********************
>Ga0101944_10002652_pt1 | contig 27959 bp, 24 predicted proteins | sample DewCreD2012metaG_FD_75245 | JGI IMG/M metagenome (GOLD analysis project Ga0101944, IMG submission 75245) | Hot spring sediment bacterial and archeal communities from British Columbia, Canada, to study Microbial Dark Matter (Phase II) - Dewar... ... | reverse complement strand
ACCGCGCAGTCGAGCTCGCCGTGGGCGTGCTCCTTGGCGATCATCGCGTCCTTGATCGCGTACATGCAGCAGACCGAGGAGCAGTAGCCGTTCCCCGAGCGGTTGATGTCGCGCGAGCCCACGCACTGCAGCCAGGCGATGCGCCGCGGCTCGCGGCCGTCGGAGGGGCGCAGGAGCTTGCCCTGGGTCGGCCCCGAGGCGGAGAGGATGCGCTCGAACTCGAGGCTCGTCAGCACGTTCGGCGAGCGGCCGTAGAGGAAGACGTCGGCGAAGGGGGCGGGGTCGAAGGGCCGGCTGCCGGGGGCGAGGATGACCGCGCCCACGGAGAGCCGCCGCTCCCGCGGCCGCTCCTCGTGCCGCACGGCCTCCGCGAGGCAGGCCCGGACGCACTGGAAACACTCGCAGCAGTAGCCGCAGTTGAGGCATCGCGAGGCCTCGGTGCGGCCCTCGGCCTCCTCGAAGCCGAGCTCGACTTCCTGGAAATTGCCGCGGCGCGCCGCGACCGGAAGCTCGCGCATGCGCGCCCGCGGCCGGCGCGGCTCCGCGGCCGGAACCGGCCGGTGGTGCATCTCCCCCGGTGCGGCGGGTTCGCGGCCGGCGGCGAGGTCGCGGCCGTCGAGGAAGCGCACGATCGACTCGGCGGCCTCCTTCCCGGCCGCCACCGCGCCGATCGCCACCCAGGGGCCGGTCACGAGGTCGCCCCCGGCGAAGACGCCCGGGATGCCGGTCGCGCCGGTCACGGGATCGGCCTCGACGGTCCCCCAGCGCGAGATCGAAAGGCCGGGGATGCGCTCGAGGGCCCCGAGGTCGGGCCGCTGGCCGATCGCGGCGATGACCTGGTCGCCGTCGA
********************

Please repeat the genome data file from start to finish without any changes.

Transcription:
>Ga0101944_10002652_pt1 | contig 27959 bp, 24 predicted proteins | sample DewCreD2012metaG_FD_75245 | JGI IMG/M metagenome (GOLD analysis project Ga0101944, IMG submission 75245) | Hot spring sediment bacterial and archeal communities from British Columbia, Canada, to study Microbial Dark Matter (Phase II) - Dewar... ... | reverse complement strand
ACCGCGCAGTCGAGCTCGCCGTGGGCGTGCTCCTTGGCGATCATCGCGTCCTTGATCGCGTACATGCAGCAGACCGAGGAGCAGTAGCCGTTCCCCGAGCGGTTGATGTCGCGCGAGCCCACGCACTGCAGCCAGGCGATGCGCCGCGGCTCGCGGCCGTCGGAGGGGCGCAGGAGCTTGCCCTGGGTCGGCCCCGAGGCGGAGAGGATGCGCTCGAACTCGAGGCTCGTCAGCACGTTCGGCGAGCGGCCGTAGAGGAAGACGTCGGCGAAGGGGGCGGGGTCGAAGGGCCGGCTGCCGGGGGCGAGGATGACCGCGCCCACGGAGAGCCGCCGCTCCCGCGGCCGCTCCTCGTGCCGCACGGCCTCCGCGAGGCAGGCCCGGACGCACTGGAAACACTCGCAGCAGTAGCCGCAGTTGAGGCATCGCGAGGCCTCGGTGCGGCCCTCGGCCTCCTCGAAGCCGAGCTCGACTTCCTGGAAATTGCCGCGGCGCGCCGCGACCGGAAGCTCGCGCATGCGCGCCCGCGGCCGGCGCGGCTCCGCGGCCGGAACCGGCCGGTGGTGCATCTCCCCCGGTGCGGCGGGTTCGCGGCCGGCGGCGAGGTCGCGGCCGTCGAGGAAGCGCACGATCGACTCGGCGGCCTCCTTCCCGGCCGCCACCGCGCCGATCGCCACCCAGGGGCCGGTCACGAGGTCGCCCCCGGCGAAGACGCCCGGGATGCCGGTCGCGCCGGTCACGGGATCGGCCTCGACGGTCCCCCAGCGCGAGATCGAAAGGCCGGGGATGCGCTCGAGGGCCCCGAGGTCGGGCCGCTGGCCGATCGCGGCGATGACCTGGTCGCCGTCGA